The results of the refugee summit can be read on sixteen pages. However, the interpretation and course of the evening in the Chancellery is debatable. There is the question of whether the meeting was "very good and constructive", as Chancellor Olaf Scholz pointed out during the press conference. Or whether it was "the difficult talks that everyone had expected in advance" and then they "pulled themselves together," as Lower Saxony's Prime Minister Stephan Weil, who, like Scholz, belongs to the SPD, described it.
Political correspondent in Berlin.
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Head of the parliamentary editorial office in Berlin.
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And then the results. When Scholz spoke, one could get the impression that a deportation offensive had been decided in long consultations. The Chancellor began by describing the "great task we face". Anyone who suspected this to be a breakthrough in the financial dispute that has been going on for months between the federal and state governments was mistaken. Scholz was referring to the measures to control irregular migration and "of course also to limit it".
He listed all sorts of things, few of which were new. The migration partnerships are one of them, which is to be negotiated by a special representative appointed by the German government in February. These attempts have been around for years, and so far the successes have been modest. Scholz expects that things will now "progress very quickly".
He spoke about securing the EU's external borders and controls at the border with Austria. Exit custody is to be extended from ten to 28 days, and Moldova and Georgia are to become safe countries of origin – even if the word does not appear in the paper, out of consideration for the Greens. "A very comprehensive and very clear package of measures," Scholz summed up.
No result, that would be a fatal signal
The representatives of the countries are amused by this depiction. "We didn't talk about this package for four minutes," says one who was there. Stephan Weil, who is also chairman of the Conference of Minister-Presidents, put it a little more diplomatically on Wednesday evening: "The focus was, of course, on the question of financial burden sharing." The federal and state governments have been arguing about this point for months, and the tone had recently become sharp.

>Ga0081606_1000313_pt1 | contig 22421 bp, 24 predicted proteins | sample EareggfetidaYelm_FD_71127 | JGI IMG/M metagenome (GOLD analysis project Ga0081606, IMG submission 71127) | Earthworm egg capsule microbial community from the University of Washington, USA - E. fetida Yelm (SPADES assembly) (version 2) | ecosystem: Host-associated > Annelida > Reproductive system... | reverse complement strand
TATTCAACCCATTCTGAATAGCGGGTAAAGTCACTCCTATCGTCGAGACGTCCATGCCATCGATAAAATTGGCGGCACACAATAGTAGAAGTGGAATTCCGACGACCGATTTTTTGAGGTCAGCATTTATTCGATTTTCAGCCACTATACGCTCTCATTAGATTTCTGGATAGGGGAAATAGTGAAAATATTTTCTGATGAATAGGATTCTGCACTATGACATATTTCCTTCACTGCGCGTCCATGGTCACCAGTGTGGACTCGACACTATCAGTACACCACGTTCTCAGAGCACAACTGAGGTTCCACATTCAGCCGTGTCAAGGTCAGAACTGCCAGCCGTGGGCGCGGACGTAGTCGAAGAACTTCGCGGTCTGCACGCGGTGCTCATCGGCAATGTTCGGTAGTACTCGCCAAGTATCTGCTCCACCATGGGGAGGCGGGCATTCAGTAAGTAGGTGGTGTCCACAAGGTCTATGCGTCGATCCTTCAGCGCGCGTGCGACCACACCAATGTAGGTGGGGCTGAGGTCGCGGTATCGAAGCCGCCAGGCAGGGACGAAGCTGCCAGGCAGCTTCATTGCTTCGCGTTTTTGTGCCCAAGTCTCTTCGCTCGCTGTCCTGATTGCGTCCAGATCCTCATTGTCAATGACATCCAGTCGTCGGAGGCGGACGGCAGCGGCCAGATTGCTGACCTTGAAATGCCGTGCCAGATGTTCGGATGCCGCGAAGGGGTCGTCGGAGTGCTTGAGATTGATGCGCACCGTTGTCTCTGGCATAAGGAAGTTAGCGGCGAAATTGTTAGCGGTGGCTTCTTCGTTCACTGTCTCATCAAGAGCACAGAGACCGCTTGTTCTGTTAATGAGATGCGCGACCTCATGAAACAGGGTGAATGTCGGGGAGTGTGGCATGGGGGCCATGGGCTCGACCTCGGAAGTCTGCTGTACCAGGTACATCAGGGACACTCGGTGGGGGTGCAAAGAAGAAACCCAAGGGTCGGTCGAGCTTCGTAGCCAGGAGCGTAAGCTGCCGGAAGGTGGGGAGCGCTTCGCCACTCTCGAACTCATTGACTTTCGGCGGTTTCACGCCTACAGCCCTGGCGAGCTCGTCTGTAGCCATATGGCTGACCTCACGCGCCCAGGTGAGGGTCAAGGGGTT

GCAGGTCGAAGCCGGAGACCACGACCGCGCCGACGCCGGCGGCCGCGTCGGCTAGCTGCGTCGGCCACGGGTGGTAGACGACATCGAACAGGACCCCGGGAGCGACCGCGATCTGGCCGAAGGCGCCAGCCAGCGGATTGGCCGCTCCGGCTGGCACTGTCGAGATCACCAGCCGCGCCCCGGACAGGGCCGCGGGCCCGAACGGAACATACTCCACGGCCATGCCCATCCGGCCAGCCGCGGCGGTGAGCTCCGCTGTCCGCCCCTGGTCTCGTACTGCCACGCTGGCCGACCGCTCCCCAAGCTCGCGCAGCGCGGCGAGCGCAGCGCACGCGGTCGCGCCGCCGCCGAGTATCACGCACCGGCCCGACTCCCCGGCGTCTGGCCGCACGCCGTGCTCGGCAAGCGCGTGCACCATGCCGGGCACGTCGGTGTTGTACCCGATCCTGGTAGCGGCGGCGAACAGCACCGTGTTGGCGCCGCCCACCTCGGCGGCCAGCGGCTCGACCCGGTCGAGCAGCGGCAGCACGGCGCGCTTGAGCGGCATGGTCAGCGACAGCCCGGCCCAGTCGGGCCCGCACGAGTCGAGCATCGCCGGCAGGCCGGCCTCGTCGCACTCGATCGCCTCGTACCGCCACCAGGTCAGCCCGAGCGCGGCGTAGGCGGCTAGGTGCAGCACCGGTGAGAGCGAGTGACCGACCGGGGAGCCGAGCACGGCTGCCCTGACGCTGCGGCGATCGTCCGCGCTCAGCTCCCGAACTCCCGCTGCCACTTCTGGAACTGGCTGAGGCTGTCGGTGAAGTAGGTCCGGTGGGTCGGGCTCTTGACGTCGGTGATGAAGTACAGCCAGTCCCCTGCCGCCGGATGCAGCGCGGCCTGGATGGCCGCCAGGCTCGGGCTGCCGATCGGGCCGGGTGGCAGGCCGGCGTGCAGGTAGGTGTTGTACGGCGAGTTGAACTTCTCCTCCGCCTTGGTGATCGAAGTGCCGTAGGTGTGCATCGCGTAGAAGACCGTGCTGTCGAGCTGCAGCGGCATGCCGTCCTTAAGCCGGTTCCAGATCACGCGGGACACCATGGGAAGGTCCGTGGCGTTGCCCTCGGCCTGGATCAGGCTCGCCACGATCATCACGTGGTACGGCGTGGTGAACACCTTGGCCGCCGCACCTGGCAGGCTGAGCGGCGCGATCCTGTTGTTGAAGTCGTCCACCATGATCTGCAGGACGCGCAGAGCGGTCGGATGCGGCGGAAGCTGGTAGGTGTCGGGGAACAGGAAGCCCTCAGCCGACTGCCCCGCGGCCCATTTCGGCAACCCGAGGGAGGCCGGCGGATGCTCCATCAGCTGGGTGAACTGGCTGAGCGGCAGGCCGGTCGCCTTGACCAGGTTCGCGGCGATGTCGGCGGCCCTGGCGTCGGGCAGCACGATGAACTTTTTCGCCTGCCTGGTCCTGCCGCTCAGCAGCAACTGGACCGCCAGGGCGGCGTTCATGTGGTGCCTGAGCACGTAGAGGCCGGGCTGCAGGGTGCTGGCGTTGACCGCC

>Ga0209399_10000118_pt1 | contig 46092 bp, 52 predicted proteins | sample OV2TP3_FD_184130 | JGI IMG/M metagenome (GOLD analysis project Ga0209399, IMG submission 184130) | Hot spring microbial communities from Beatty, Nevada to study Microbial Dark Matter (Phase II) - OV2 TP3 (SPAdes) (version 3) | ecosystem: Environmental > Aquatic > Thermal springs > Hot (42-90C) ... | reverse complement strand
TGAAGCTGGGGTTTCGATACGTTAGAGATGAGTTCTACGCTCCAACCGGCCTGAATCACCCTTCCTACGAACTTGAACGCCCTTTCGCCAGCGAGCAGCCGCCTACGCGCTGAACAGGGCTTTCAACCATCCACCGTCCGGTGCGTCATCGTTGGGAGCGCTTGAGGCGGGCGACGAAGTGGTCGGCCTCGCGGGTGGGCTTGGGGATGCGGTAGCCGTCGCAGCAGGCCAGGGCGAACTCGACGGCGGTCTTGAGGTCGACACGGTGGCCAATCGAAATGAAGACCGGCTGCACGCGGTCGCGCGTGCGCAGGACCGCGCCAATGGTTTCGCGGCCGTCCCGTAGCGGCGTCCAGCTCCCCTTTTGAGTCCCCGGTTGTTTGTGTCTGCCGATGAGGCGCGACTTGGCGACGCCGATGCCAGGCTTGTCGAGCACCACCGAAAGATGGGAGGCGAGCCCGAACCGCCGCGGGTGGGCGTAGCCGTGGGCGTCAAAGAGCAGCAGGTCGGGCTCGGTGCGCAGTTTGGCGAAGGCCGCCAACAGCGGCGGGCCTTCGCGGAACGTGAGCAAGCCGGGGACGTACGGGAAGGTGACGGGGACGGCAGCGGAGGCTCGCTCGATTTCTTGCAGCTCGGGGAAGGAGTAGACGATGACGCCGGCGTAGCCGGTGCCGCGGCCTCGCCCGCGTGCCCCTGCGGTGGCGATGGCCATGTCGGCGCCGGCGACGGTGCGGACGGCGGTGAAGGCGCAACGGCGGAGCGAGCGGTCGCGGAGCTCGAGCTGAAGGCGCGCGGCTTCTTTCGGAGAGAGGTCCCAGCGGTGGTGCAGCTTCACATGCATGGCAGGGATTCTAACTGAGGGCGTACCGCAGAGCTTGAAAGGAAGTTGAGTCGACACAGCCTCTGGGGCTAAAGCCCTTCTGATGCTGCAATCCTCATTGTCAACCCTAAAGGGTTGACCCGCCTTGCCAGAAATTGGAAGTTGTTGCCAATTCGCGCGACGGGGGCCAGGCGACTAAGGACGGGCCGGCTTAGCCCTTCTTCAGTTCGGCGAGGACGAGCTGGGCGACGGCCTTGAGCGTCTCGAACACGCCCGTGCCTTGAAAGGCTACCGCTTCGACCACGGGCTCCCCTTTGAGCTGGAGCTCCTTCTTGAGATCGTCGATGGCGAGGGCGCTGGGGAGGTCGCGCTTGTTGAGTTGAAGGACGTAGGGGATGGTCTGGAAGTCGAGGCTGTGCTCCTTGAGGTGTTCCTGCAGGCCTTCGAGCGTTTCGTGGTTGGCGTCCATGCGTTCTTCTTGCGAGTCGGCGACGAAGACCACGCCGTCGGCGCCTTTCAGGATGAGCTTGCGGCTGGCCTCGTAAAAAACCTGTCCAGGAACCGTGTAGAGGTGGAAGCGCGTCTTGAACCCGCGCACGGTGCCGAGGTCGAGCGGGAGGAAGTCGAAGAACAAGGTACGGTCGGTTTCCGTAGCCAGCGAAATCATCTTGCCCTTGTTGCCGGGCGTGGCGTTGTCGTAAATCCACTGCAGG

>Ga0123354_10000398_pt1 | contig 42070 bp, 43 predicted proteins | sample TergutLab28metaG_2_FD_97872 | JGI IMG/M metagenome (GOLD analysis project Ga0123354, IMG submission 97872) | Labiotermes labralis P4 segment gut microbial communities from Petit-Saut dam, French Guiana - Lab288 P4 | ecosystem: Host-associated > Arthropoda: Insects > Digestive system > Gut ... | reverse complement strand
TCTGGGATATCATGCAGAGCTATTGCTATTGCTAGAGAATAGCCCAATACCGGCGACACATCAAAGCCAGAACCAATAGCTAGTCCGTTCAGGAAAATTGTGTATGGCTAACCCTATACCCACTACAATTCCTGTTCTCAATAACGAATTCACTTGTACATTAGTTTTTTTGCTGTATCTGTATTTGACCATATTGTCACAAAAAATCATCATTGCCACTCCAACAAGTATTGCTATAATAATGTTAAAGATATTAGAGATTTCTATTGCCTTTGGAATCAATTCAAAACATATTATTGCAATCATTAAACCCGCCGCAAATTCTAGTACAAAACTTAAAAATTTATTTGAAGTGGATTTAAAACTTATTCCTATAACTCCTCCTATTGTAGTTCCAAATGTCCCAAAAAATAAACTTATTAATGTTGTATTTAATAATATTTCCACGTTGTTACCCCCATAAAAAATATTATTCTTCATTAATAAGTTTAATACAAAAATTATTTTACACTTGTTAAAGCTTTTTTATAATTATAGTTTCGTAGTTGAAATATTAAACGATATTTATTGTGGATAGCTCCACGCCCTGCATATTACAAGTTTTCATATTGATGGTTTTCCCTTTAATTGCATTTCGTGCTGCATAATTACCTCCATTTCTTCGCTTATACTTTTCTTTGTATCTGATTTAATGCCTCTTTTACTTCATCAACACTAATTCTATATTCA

In circles of the federal government, there was talk of "sticky hands" of the states, which did not pass on the money to the ailing municipalities. The states accused the federal government of not living up to its responsibility. So it went back and forth. First in background discussions, then in public. Hendrik Wüst, North Rhine-Westphalia's Prime Minister, had accused the federal government at the beginning of the week of dismissing "the cries for help from cities and municipalities".
Thus, the federal and state governments had completely wedged themselves together. The ideas in terms of content were also far apart: The federal government did not want to add anything to the previous sum of 2.75 billion for this year. The countries don't just want more, they want a change of system. Instead of a lump sum from the federal government, they want the financial support to be based on the actual number of refugees, the so-called breathing system. There is still no consensus on this. It is to be discussed again at the Minister-Presidents' Conference in June, and a decision is to be made next November.